KURTZ: This word phony keeps resonating with me. Why is it phony for journalists to report that the president last August before September 11 received an intelligence briefing warning about possible hijackings possibly linked to al Qaeda and then to use that as a platform to talk about the bureaucratic bundling here, for lack of a better word, of warnings within FBI and other agencies that were unheeded.
THOMAS: Because the implication was that George Bush himself was somehow culpable in 9-11, and I just don't think that's true.
KURTZ: Was that the implication other than the ...
KURTZ: ... "New York Post" headline that said "Bush Knew."
THOMAS: If you ask the families of the people who died 9-11, that was certainly the implication and the press hoo-huh (ph), the press frenzy on Thursday and Friday of last week was, you know, it was the Watergate echoes of what did the president know and when did he know it and that was -- that wasn't just the implication, that was the question that was being raised. As Doyle says, it's a misframing of a more serious issue underneath, which really can be narrowed further to the FBI. I mean, there was a serious question about the FBI's analytical capabilities. That's a place that needs some reform. You know it's good at chasing bank robbers and not so good at analyzing counter terrorist information.
KURTZ: Well, some agents are good at it, it's just that the warnings and memos that they write don't ...
THOMAS: But it's not set up ...
THOMAS: ... I mean there's a deep structural problem. We don't like having an internal -- a ministry of the interior, so to speak, in this country the way the French do and we have an agency, which tries to solve crimes, but it really wasn't set up to be an internal security operation like, say, MI-5 in England. Now we have sort of a large societal question about whether we really want to have that kind of capacity, that kind of agency within our own country spying on Americans and having that kind of capability. That's a serious and interesting question that we ought to be getting into, not what did the president know.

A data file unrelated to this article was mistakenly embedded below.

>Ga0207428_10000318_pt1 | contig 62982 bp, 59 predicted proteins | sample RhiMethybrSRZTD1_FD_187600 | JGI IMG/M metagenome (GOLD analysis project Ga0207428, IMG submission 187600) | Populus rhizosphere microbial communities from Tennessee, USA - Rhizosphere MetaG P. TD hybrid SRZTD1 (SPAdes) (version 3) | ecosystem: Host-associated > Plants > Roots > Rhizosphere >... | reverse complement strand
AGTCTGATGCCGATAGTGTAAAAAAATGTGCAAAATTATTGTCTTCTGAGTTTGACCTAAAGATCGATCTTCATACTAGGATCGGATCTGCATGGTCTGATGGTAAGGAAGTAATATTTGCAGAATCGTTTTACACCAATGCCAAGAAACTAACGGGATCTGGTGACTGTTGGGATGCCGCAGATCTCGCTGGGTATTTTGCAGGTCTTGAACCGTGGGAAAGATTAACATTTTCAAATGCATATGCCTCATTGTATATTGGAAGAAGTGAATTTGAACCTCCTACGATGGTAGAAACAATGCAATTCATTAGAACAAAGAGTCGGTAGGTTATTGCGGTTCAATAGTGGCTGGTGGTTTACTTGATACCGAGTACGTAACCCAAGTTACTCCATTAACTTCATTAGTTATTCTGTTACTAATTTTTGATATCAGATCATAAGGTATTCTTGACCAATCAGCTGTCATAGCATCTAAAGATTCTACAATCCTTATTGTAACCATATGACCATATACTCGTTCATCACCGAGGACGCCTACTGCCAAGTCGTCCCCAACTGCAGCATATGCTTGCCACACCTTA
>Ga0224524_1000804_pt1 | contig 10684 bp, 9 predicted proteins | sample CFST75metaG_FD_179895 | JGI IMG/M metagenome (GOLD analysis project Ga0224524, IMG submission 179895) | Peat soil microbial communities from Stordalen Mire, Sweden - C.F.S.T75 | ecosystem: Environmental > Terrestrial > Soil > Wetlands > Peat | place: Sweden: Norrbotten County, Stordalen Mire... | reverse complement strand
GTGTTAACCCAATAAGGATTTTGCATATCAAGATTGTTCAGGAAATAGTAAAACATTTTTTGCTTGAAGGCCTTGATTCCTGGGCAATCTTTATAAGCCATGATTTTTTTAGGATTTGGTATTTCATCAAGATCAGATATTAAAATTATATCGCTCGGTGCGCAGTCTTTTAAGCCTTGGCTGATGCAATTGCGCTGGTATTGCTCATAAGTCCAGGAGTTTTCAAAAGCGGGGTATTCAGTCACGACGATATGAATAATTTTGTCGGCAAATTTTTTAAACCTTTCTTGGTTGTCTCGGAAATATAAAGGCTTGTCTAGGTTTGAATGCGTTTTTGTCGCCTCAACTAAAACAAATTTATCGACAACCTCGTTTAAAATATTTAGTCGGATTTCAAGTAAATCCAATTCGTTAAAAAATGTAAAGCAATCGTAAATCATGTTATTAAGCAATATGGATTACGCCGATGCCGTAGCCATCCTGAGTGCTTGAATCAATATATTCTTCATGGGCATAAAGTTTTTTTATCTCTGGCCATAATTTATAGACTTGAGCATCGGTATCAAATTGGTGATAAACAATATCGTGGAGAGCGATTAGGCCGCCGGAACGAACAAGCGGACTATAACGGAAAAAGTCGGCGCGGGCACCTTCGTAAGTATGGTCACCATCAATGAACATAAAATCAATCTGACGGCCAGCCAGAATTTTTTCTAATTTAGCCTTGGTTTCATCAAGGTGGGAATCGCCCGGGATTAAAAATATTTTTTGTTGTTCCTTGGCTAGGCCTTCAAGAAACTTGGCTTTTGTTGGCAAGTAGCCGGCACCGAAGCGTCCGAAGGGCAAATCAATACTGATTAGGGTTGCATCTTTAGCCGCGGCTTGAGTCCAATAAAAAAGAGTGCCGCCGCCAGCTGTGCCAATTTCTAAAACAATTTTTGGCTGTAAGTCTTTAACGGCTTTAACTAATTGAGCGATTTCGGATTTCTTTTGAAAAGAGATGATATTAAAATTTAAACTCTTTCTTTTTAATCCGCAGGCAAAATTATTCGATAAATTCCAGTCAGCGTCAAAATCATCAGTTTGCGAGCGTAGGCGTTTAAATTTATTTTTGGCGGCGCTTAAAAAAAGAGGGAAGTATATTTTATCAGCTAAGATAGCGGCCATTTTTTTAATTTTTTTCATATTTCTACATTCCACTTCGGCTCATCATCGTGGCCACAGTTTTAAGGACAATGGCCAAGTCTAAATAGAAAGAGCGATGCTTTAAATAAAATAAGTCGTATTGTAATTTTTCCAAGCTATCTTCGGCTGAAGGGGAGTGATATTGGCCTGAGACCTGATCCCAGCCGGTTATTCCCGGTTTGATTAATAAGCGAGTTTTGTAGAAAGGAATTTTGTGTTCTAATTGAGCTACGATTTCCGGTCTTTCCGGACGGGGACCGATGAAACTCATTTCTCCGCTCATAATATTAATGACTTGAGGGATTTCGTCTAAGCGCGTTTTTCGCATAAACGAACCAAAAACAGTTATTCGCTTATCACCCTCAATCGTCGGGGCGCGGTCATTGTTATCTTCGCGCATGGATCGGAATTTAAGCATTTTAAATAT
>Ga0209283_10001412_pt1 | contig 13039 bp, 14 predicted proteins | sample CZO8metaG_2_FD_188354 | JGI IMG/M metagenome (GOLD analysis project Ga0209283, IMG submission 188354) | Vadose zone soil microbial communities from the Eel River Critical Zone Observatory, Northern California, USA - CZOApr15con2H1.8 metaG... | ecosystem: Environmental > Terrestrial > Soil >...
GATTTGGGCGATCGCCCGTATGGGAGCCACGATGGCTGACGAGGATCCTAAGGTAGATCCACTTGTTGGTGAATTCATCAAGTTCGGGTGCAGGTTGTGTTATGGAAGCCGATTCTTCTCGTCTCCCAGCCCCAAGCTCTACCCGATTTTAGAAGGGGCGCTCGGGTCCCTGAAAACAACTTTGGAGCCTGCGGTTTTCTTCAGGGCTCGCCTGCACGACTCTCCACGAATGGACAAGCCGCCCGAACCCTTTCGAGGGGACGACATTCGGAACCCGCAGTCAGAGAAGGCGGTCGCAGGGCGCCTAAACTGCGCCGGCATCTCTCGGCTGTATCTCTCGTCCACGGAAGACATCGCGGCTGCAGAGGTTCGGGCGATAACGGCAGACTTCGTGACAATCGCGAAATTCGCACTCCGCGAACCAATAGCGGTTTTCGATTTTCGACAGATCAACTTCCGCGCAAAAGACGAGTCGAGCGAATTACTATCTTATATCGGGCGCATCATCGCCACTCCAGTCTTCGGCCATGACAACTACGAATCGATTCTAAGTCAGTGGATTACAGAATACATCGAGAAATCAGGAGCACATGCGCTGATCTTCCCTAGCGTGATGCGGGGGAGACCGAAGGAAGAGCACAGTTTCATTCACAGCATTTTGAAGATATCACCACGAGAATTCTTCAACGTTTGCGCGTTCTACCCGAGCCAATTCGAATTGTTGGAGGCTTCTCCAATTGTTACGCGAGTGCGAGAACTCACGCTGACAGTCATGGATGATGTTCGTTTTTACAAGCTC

KURTZ: As a media story, that one is not going to go away for a long time. But I wonder, Doyle McManus, are we all in such a state of anxiety that we have to report these warnings whereas before September 11 we might have reported, it might have been a small story inside. It might have been a box because after all, there are always warnings. You could put this on TV everyday, some source, somewhere, the chatter that's often talked about, these intelligence intercepts is warning that something bad may happen. Now some of this may just been disinformation.
MCMANUS: Sure. Sure, and I think that's absolutely right. In fact, the remarkable thing about this week's warnings is in a technical sense they weren't warnings. Tom Ridge's alert level was at yellow before the warnings and it stayed yellow all along ...
KURTZ: The media's alert level was somewhere between purple and red.
MCMANUS: But you didn't see -- you didn't see the American people panic over it. The interesting thing to me about the American people in the last seven months is they've figured out how to decipher these warnings. You saw a certain level of heightened security at public events, in New York where the Navy was in the harbor for "Fleet Week" and thank God that increased level of security was there. But I don't see a lot of panic out there in the country. I think the media might like to play on panic from time to time because of some of the reflexes we have to make things exciting, but I think most of our audience, thank heavens, is impervious to it.
KURTZ: Well, you did see a lot of reporters go to the Brooklyn Bridge and ask people what they thought after that was on the target list according to some law enforcement sources. Now, Evan Thomas, didn't you write a lot of stories in the years before September 11 about these kinds of warnings, about terrorists that might strike against the United States and were those not picked up as much as obviously they would be today.
THOMAS: They weren't because nothing actually happened. We had -- I almost -- I felt after awhile I had a paragraph saved in my computer that I would call up that said essentially terrorism ...